According to him, over 36 people lost their lives and property worth N1.5billion was lost during the crisis.
"In one house alone, the house of the PDP Chairman in the state, Jack Gumbi, about 11 people died while the chairman has not regained his health till date.
“Submissions have been made earlier on, when the post-election violence committee visited Gombe state, and according to the report, the state was among the victims, only to see that Gombe was excluded among the beneficiaries,"Swa said.
The motion was unanimously adopted and a committee would be constituted to visit the state in order to a ascertain the level of damage and report back to the House within two weeks.
Meanwhile, the Action Congress of Nigeria (ACN) has rejected the preliminary reports on the Baga tragedy submitted by the military high command and the National Emergency Management Agency (NEMA), saying verifiable evidence has shown that the investigation that produced the reports was everything but thorough.
The party restated its earlier statement that the killings in Baga may constitute crimes against humanity, hence the International Criminal Court (ICC), which opened a preliminary investigation of the Boko Haram crisis last year, must include the Baga tragedy in its investigation.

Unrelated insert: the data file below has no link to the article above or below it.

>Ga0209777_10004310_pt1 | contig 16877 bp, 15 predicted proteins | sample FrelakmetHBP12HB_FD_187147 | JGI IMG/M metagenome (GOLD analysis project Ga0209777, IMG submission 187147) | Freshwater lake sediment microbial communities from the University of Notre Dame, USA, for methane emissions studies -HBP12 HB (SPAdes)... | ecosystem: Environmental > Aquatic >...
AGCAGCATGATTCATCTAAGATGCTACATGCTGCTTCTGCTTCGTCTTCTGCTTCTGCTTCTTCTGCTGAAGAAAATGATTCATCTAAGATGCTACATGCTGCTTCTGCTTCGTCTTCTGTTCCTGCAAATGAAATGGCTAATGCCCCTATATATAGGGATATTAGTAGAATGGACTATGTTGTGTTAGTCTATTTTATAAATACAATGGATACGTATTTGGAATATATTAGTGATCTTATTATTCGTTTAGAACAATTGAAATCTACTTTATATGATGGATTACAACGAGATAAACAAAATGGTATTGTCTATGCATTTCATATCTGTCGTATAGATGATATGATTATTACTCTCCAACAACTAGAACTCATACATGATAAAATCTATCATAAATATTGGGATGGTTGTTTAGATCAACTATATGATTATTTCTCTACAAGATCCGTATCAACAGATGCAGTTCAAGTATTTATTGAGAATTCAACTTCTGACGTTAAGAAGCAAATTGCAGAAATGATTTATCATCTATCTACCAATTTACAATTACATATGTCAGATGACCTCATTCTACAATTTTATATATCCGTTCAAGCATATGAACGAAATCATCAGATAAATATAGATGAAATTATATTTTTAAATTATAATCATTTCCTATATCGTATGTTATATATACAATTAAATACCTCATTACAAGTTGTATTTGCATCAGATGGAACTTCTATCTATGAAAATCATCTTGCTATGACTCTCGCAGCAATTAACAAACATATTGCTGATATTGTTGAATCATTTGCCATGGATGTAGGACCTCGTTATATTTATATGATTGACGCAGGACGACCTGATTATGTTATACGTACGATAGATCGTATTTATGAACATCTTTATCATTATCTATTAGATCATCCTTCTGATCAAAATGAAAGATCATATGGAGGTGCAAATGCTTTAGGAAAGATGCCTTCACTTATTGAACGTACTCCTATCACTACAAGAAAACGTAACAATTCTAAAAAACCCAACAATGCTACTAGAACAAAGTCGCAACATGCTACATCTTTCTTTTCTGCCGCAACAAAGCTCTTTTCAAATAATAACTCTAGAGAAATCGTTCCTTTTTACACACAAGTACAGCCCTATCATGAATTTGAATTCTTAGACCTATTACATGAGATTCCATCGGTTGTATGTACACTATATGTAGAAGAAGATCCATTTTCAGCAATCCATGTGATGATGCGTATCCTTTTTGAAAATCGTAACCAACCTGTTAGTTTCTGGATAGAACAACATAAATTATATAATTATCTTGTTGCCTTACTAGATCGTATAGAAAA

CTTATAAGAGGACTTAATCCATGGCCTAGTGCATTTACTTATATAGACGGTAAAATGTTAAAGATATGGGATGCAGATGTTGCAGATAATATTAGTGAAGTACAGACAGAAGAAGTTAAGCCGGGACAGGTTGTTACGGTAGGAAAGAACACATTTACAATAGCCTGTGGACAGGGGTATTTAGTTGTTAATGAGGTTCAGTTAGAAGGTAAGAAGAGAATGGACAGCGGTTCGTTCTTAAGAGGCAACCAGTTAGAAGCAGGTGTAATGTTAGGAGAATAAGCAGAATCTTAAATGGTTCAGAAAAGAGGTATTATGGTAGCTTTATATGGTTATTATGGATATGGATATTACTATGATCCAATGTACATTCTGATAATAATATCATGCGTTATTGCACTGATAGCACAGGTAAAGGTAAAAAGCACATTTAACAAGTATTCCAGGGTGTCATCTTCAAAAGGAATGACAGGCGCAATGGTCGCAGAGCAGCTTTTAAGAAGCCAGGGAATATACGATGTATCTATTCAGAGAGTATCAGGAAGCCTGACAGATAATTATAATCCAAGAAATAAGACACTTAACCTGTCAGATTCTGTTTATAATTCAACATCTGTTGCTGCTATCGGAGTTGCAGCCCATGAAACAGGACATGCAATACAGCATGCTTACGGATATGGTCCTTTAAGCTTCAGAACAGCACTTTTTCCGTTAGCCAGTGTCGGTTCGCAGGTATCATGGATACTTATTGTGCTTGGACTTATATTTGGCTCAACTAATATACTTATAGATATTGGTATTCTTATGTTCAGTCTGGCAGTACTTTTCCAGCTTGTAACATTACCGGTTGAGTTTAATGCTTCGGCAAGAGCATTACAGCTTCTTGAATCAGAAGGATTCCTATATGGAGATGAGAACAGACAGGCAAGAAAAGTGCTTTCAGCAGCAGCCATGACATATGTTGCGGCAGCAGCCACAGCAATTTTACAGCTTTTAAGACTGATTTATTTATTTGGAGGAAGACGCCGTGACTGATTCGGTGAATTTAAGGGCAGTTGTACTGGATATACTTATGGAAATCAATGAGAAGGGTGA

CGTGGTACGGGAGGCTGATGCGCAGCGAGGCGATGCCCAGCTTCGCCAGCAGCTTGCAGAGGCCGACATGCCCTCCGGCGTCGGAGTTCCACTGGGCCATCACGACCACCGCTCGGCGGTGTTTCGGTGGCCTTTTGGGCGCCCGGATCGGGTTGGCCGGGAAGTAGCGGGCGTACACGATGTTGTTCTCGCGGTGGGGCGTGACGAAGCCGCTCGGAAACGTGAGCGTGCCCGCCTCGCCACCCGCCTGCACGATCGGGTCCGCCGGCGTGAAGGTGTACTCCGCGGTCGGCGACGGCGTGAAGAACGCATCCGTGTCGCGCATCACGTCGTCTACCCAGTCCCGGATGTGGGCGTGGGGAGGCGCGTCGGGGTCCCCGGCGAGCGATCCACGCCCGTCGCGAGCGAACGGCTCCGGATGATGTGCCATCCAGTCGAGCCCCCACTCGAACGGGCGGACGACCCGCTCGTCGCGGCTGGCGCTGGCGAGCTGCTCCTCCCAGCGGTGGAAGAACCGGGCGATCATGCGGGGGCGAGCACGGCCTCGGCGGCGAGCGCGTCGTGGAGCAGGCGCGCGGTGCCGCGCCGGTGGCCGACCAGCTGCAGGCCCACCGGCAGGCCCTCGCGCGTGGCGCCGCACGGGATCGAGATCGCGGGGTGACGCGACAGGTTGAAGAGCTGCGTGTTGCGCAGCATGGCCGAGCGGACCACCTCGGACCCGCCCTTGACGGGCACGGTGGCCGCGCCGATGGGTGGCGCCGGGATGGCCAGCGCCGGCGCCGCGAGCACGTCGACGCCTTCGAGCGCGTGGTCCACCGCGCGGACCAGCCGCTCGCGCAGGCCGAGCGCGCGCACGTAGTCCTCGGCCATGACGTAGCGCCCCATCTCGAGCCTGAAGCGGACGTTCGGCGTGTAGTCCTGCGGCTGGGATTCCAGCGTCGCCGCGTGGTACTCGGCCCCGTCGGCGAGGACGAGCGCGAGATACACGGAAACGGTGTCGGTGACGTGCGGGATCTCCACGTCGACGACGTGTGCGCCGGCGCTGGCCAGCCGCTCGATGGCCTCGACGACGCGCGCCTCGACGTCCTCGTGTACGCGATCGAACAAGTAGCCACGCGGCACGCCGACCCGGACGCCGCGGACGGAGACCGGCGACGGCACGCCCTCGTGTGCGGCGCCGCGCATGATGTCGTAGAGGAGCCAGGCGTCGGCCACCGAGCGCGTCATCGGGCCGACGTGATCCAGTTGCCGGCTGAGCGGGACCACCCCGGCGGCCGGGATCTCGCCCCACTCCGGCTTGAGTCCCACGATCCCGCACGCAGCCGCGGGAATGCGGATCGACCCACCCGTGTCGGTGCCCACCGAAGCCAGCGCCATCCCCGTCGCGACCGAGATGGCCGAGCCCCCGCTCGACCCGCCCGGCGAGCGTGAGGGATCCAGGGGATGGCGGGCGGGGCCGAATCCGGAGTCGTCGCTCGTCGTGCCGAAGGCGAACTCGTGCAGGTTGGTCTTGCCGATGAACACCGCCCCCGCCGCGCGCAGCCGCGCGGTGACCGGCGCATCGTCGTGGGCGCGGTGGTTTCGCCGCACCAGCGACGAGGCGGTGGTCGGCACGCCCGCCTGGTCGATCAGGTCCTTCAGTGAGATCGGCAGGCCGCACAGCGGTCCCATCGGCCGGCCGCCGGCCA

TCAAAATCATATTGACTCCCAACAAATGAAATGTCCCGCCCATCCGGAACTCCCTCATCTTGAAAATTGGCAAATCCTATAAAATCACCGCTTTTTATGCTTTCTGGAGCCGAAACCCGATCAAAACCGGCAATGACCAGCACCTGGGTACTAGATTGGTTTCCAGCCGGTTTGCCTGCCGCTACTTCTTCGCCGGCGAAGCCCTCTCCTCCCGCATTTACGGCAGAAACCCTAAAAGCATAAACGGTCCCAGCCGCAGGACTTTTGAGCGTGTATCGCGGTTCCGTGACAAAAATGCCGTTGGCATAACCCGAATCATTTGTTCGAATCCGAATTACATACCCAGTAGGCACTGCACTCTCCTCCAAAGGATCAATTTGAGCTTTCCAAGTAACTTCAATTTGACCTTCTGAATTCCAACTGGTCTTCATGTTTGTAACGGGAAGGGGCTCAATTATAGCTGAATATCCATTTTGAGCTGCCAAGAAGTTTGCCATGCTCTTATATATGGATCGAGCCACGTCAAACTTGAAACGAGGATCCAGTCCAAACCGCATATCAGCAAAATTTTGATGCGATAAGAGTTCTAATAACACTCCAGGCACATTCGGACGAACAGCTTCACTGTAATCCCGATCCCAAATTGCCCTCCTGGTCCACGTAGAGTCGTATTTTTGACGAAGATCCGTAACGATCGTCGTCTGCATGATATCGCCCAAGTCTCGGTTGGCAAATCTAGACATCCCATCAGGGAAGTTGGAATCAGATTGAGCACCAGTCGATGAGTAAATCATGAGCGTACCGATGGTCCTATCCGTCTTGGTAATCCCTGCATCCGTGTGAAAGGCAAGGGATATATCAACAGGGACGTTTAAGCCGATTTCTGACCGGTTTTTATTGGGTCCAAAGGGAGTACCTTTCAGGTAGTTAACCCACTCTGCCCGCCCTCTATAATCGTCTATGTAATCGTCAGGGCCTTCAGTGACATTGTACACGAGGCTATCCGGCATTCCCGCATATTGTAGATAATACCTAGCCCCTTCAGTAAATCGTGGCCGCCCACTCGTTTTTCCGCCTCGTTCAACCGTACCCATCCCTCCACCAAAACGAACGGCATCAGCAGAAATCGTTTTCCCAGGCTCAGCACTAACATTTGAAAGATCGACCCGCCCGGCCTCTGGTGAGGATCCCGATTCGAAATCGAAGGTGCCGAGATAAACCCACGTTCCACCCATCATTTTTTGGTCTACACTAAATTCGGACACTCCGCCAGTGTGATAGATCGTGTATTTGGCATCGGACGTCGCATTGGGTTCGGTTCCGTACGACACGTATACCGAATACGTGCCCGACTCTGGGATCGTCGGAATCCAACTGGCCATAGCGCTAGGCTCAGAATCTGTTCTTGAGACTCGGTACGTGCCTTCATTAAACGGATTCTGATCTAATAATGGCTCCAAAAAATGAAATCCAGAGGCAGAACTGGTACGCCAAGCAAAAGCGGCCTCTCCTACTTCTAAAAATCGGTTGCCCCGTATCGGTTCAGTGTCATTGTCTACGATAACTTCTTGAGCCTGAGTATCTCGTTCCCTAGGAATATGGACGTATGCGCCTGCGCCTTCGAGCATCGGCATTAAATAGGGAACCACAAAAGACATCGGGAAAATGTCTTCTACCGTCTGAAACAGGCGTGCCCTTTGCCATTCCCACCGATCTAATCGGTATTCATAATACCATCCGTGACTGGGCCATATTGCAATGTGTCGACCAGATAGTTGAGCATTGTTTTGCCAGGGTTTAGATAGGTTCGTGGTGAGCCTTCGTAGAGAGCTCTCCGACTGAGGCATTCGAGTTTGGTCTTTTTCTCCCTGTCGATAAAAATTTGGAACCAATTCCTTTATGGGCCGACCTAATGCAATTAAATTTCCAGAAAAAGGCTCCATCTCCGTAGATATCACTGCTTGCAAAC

In a statement issued Thursday by its National Publicity Secretary, Alhaji Lai Mohammed, the party therefore called for an urgent and independent investigation into the incidents of April 16 at Baga to establish the truth, instead of an apparently shoddy investigation that could only have produced a convoluted report.
''Those who carried out that investigation apparently discountenanced the fact that in today's world, nothing is hidden. Thanks to the satellite imagery released by Human Rights Watch on Wednesday, the world is now aware of the massive devastation that occurred in Baga. It is actually worse than what has been reported!
''The satellite images support the conclusion by the rights group that 2,275 buildings were destroyed in the clashes. They also seem to support the statements credited to the Senator representing the area, Lawan Maina, who put the death toll at 220.
''Contrast this to NEMA's conclusion that far less than 1,000 homes were destroyed, or the military high command's finding that only 36 people were killed, and it becomes glaring that something is wrong somewhere," it said.
According to ACN, part of the report of Human Rights Watch on the Baga tragedy said: 'The Nigerian military has a duty to protect itself and the population from Boko Haram attacks, but the evidence indicates that it engaged more in destruction than in protection…The glaring discrepancies between the facts on ground and statements by senior military officials raise concerns that they tried to cover up military abuses."
The party said while it would not conclude that all the destruction and the killings in Baga were carried out by soldiers, "the truth is that the military, an embodiment of state power, bears more responsibility anytime it is involved in a situation similar to that of Baga, or Odi and Zaki Biam before it.
''There is no doubt that Boko Haram, with its scorched earth tactics, may have engaged in actions that put the lives of civilians in jeopardy in Baga. But these insurgents have no rules of engagement like the military, and definitely do not value human lives."